Masters expressed hope there wouldn’t be “an attack” on the ALI during the annual meeting’s discussion session on the Restatement, but if there were to be, she said she and others would feel “compelled” to defend the institute’s integrity and governing process.
Masters added to Middleton’s initial point that a huge area of controversy with the Restatement was its interpretation principles, such as the aforementioned “presumptive plain meaning” rule.
“I believe there has been a dial-back on these, and I would oppose a further dial-back on them, because I don’t believe that a further retrenchment on these principles of plain meaning is really consistent with the law. I think you can justify the current revisions as simpler, as Stephanie said, and at a general level, I do support them,” Masters said.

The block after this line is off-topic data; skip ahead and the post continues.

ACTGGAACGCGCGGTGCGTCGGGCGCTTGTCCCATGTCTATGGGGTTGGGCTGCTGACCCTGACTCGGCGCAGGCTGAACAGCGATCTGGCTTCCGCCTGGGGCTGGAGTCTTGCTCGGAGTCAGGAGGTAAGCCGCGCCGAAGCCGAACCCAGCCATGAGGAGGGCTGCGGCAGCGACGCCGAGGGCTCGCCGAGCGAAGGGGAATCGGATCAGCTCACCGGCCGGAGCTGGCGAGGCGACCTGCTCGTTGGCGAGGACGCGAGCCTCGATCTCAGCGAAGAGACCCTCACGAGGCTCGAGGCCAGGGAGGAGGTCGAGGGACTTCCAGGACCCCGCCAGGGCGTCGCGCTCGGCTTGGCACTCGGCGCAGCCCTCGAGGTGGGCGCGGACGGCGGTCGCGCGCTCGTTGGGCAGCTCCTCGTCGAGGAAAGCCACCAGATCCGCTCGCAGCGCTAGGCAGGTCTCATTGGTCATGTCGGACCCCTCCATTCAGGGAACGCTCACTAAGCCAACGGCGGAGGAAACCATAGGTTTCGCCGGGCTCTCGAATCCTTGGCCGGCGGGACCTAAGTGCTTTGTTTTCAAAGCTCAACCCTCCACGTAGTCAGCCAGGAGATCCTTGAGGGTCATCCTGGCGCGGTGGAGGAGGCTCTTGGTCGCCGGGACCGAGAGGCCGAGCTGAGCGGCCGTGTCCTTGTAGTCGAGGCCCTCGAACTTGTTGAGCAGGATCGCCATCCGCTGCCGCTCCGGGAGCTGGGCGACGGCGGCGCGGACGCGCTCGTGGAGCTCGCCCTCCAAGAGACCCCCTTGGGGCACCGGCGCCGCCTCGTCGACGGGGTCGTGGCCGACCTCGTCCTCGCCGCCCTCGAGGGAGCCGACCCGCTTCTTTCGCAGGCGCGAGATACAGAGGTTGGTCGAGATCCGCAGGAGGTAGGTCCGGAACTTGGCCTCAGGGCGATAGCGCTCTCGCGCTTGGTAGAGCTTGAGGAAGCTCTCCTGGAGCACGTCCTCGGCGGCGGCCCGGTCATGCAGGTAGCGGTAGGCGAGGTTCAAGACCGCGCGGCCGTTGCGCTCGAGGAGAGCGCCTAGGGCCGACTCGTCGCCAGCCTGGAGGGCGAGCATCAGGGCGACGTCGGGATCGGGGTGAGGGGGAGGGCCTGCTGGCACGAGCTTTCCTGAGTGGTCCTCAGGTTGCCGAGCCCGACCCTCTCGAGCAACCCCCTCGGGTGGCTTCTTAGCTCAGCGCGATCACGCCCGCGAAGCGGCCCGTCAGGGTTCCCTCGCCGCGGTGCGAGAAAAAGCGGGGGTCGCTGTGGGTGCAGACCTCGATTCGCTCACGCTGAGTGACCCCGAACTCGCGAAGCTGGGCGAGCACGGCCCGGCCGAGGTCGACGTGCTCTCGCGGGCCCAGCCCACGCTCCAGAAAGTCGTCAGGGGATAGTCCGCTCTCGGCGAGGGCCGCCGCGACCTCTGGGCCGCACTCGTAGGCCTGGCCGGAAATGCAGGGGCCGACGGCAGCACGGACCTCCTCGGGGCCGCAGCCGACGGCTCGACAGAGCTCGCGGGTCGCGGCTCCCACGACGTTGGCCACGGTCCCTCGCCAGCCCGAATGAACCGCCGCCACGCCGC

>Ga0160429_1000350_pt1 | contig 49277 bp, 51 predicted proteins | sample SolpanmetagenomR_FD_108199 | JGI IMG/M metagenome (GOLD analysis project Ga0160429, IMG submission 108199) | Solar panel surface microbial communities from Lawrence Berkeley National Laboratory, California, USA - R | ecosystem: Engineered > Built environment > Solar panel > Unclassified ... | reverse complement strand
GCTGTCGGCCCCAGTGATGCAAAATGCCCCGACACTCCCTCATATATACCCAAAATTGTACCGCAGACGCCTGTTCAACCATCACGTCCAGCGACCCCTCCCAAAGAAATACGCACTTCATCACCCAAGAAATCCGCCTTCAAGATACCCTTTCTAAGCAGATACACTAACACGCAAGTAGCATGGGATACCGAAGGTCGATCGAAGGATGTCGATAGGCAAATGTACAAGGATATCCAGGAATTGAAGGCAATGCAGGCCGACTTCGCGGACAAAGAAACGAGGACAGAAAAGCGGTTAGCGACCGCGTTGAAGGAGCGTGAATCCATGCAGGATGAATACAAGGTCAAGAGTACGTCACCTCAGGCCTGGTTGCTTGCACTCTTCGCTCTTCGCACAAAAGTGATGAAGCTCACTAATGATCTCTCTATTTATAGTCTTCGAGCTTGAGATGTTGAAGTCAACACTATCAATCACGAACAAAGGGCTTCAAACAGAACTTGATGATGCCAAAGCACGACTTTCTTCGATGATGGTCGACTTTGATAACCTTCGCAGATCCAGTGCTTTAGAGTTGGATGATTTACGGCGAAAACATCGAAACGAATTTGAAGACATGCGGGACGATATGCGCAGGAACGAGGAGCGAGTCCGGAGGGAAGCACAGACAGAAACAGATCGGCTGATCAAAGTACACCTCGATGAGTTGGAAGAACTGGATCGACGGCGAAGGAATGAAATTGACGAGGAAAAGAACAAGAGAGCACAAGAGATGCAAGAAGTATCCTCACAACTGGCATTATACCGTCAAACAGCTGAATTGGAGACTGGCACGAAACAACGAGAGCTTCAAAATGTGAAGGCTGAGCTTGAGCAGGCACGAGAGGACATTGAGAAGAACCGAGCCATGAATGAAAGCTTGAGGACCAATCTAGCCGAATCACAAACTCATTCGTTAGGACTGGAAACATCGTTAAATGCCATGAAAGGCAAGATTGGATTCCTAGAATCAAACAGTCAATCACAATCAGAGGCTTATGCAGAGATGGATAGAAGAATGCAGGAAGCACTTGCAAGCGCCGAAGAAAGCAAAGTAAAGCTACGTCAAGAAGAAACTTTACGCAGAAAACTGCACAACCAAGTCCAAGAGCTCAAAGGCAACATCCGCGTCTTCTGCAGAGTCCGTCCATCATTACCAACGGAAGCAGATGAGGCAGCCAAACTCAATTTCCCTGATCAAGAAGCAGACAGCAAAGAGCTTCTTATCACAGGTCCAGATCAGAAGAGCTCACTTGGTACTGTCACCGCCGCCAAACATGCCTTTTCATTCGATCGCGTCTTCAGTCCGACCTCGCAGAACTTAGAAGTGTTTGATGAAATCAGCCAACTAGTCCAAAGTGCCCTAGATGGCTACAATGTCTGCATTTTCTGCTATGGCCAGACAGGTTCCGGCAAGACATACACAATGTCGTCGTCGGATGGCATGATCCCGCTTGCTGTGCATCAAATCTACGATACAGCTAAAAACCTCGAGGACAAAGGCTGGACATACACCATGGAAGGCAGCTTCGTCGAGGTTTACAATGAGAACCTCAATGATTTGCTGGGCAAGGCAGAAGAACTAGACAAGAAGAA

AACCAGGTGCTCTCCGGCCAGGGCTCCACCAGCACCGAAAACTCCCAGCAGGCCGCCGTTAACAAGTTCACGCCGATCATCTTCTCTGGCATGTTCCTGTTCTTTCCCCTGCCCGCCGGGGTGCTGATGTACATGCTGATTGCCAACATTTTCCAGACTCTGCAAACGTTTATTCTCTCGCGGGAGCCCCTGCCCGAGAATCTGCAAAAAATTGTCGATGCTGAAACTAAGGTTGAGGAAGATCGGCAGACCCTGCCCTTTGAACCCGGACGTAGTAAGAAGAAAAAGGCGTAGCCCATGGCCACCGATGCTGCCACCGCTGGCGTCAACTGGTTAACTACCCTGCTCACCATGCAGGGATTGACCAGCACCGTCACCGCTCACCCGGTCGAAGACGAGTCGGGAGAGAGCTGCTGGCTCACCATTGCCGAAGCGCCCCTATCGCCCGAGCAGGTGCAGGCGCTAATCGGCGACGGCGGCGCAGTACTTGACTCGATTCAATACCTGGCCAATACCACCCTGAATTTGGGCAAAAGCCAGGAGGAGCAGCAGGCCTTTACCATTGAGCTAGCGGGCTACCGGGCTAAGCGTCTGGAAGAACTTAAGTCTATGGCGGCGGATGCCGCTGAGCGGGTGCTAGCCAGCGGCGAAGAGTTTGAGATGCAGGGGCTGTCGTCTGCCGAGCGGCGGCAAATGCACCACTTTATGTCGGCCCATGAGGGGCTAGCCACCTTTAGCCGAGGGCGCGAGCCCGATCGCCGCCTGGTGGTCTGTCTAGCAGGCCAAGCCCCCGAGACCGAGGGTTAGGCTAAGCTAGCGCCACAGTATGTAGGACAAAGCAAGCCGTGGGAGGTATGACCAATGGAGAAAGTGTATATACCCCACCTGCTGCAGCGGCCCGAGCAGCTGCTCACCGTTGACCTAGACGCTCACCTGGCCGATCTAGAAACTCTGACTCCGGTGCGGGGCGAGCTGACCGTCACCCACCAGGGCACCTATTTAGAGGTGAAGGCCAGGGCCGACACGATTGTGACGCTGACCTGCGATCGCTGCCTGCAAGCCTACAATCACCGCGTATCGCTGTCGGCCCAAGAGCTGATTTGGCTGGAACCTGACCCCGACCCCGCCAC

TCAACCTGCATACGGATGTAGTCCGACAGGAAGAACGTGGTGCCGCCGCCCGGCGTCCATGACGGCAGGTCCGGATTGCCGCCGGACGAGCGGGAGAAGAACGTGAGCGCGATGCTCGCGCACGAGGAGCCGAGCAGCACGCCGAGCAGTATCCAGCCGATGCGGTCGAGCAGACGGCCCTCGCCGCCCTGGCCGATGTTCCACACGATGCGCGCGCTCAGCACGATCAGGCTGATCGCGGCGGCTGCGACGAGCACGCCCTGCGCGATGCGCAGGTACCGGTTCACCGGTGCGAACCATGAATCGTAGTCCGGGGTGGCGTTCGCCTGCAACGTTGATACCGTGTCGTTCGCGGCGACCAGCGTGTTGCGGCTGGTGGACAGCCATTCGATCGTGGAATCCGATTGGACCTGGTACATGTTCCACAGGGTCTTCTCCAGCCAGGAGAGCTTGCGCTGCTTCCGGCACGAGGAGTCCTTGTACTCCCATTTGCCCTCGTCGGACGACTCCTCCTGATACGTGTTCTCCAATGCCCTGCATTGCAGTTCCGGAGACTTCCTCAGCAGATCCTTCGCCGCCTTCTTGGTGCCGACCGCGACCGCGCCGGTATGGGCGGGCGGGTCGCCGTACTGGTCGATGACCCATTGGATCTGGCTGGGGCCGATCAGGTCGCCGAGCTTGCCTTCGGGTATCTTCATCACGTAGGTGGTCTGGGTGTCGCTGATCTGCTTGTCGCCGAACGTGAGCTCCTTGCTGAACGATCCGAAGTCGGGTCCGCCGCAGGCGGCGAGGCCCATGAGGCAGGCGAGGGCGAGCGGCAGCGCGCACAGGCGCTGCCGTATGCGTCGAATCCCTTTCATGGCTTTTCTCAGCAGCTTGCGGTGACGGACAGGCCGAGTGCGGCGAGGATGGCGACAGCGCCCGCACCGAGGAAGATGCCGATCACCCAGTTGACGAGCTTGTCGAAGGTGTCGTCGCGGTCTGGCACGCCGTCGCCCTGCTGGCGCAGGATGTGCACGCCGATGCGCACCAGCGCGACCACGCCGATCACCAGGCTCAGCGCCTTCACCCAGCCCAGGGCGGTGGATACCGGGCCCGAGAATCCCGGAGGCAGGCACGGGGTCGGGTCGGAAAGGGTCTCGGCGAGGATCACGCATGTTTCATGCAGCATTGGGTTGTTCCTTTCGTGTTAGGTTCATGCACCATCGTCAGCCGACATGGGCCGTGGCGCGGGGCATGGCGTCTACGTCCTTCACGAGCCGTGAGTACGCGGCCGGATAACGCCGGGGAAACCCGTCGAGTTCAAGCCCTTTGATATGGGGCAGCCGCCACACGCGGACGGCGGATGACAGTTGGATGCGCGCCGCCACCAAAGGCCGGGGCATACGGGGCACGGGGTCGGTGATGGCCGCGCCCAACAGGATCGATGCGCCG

Masters remarked that a comment she wanted to formally submit on the Restatement involved expressing support for the current draft’s discussion on extrinsic evidence and use of custom and practice, commonly used in coverage litigation.
“It is not something that is off the reservation. I think it’s important in order to protect policyholder interests, which should be, from my perspective, an important part of the discussion – not the only part of the discussion, but certainly, an important part of the discussion,” Masters stated.
“That kind of evidence should always be admissible, if it’s not adhering [to] the terms of the plain meaning [rule]. That’s classic, black-letter law that you can always talk about ‘extrinsic evidence’, as long as it does not vary or contradict the terms of the contract.”